CS Distinguished Lecture: Larry Davis, Computer Vision: History and Challenges
Monday, April 8, 2013 – ( 2:00 pm to 3:00 pm )
Title: Computer Vision: History and Challenges
Speaker: Dr. Larry Davis (University of Maryland)
Time: Monday, April 8th, 2:00pm-3:00pm
Host: Gang Hua
The field of computer vision was started in the 1960’s, in large part driven by applications in document image analysis (mail sorting). Fifty years later, there are many thousands of researchers and engineers around the world conducting fundamental and applied research in computer vision in applications areas ranging from astronomy to zoology. The talk will begin with an overview of the field from an applications perspective, highlighting some of the successes and open problems in a variety of application domains. Then, I will turn to one of the central and fundamental research problems in computer vision – how to develop computer vision algorithms that can recognize everyday objects in images and videos – and present approaches, progress and major challenges to solving this problem.
Larry S. Davis received his B.A. from Colgate University in 1970 and his M. S. and Ph. D. in Computer Science from the University of Maryland in 1974 and 1976 respectively. From 1977-1981 he was an Assistant Professor in the Department of Computer Science at the University of Texas, Austin. He returned to the University of Maryland as an Associate Professor in 1981. From 1985-1994 he was the Director of the University of Maryland Institute for Advanced Computer Studies. He is currently a Professor in the Institute and the Computer Science Department. He was named a Fellow of the IEEE in 1997 and of the ACM in 2013.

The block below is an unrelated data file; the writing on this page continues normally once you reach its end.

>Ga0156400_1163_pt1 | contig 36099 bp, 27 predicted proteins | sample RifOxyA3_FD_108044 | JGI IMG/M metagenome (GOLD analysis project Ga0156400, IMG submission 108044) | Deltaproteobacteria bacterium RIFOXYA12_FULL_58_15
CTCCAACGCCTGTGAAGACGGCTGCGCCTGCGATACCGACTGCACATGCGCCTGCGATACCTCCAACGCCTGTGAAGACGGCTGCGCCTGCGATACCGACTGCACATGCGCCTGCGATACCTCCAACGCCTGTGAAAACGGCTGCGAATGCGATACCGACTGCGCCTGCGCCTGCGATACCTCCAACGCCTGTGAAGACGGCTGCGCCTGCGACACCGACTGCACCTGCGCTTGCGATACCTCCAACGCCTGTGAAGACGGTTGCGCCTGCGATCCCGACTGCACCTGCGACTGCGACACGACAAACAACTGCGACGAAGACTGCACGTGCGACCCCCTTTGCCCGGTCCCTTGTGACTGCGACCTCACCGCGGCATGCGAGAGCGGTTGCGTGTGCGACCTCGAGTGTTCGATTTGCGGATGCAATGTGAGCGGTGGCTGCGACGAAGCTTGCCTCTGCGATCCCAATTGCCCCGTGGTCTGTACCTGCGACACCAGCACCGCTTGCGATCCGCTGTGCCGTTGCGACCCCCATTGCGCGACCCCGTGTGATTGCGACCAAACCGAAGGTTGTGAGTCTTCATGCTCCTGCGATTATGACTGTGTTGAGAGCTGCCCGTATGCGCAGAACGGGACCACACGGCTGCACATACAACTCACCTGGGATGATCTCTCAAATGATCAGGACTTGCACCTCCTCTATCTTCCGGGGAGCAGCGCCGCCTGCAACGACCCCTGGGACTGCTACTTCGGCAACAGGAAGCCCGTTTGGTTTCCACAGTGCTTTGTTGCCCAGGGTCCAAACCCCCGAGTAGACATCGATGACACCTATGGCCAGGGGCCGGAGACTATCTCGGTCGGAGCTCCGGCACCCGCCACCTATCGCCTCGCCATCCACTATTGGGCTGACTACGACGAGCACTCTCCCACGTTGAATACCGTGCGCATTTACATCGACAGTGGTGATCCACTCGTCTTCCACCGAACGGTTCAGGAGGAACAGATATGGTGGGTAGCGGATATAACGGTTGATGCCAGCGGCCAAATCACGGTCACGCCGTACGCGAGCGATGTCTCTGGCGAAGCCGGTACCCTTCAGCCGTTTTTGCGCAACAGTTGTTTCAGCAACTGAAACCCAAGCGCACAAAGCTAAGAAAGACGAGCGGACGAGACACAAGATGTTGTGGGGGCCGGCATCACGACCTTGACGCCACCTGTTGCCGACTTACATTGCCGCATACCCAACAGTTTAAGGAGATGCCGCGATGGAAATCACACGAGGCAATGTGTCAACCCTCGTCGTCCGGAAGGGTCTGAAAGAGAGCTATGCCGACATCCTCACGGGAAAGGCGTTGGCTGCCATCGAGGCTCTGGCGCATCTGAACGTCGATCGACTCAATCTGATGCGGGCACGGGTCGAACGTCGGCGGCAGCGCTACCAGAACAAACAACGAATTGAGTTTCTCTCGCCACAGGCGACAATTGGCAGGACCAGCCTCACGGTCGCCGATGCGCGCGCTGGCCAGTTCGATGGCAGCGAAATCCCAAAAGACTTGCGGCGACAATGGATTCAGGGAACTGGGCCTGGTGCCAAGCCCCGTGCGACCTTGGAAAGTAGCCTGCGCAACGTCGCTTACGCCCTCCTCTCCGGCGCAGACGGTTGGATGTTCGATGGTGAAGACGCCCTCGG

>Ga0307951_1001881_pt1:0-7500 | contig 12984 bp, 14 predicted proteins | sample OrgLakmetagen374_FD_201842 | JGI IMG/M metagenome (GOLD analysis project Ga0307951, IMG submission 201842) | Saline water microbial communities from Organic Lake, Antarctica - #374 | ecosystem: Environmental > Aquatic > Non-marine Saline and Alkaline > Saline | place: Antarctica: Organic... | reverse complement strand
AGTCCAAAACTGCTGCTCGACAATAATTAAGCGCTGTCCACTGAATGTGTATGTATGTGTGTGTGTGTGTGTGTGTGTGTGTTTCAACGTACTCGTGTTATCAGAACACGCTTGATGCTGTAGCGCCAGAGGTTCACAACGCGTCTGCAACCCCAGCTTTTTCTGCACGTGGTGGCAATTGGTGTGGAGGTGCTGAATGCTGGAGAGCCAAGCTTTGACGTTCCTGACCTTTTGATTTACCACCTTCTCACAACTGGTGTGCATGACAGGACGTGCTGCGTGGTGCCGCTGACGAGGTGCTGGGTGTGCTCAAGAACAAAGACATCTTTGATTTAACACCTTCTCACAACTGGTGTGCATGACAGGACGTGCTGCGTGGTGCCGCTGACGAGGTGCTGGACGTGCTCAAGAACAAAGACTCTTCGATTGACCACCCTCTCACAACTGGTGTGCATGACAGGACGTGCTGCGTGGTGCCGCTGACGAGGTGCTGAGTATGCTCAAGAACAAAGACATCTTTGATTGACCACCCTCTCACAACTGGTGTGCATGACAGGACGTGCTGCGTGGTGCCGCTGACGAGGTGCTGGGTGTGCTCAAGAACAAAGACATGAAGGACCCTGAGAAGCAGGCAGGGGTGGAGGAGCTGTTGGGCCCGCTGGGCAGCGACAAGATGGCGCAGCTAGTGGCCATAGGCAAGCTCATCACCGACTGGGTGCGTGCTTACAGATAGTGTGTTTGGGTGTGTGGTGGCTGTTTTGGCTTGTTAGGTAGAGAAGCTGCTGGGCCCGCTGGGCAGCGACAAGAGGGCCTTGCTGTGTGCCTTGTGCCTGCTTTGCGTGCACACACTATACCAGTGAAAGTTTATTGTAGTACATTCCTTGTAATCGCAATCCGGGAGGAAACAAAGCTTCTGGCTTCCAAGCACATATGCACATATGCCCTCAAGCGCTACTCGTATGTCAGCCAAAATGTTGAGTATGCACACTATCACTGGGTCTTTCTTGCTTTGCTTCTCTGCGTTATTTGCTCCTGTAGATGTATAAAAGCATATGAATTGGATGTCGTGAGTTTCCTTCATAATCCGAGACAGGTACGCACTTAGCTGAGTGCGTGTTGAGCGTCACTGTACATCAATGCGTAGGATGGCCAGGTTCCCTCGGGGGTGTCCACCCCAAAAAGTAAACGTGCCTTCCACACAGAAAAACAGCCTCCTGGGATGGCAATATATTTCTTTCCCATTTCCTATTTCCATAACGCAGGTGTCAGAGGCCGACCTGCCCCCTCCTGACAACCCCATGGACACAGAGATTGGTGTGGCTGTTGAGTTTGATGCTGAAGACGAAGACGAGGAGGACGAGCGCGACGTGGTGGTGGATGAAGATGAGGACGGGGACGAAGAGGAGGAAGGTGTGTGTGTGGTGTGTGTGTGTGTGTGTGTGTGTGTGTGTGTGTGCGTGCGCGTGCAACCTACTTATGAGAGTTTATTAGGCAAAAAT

Prof. Davis is known for his research in computer vision and high performance computing. He has published over 100 papers in journals and 200 conference papers and has supervised over 25 Ph. D. students. During the past ten years his research has focused on visual surveillance and general video analysis. He and his students have developed foundational methods for detection and tracking of people and vehicles in video, representation and recognition of human movements and activities, and mixed AI/signal processing models for event modeling and recognition. He is an Associate Editor of the International Journal of Computer Vision and an area editor for Computer Models for Image Processing: Image Understanding.
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